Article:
Mon, Jan 23, 2017 at noon:
Decline of cash assistance and child well-being, Luke Shaefer
Bruch, Elizabeth Eve, and Robert D. Mare. 2006. "Neighborhood choice and neighborhood change." American Journal of Sociology, 112(3): 667-709.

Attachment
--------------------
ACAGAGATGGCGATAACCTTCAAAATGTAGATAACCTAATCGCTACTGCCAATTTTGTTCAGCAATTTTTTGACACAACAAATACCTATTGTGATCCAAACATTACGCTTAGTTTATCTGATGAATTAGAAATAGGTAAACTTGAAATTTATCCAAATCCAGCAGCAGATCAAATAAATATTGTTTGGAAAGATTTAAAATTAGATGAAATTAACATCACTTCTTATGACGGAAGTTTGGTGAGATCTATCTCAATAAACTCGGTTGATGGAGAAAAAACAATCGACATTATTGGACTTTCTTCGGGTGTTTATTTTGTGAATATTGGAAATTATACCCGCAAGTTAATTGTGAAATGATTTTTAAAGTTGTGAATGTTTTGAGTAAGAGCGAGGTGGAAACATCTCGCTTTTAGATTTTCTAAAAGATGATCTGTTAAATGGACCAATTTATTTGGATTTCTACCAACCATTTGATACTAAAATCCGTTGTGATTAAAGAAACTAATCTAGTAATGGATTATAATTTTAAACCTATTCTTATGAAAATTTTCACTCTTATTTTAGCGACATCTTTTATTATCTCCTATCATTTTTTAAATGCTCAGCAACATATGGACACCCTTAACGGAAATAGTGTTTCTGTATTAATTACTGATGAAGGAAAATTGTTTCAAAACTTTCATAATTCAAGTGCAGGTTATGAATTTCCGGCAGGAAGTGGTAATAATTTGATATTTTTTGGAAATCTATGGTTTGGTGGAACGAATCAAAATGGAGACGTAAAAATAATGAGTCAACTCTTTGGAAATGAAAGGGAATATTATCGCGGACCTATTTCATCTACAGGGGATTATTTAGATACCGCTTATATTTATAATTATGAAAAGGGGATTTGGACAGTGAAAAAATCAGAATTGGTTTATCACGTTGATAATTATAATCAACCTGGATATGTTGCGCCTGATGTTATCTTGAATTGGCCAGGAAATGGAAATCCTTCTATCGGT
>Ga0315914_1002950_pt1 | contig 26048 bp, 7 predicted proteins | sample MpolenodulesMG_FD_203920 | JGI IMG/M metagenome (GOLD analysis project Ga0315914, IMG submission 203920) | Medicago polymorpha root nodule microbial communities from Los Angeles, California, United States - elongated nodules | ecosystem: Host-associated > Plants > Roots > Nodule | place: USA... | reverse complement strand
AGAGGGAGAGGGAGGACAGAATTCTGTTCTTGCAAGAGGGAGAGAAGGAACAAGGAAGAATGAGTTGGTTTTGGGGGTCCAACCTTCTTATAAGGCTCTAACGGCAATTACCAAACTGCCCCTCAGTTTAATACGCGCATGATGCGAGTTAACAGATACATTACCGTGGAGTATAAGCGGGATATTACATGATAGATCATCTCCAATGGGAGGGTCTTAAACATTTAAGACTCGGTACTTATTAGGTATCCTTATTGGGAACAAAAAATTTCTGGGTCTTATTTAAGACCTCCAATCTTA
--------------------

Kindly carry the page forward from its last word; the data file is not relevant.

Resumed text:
This article examines the relationships between the residential choices of individuals and aggregate segregation patterns. Analyses based on computational models show that high levels of segregation occur only when individuals' preferences follow a threshold function. If individuals make finer-grained distinctions among neighborhoods that vary in racial composition, preferences alone do not lead to segregation. Vignette data indicate that individuals respond in a continuous way to variations in the racial makeup of neighborhoods rather than to a threshold. Race preferences alone may be insufficient to account for the high levels of segregation observed in American cities.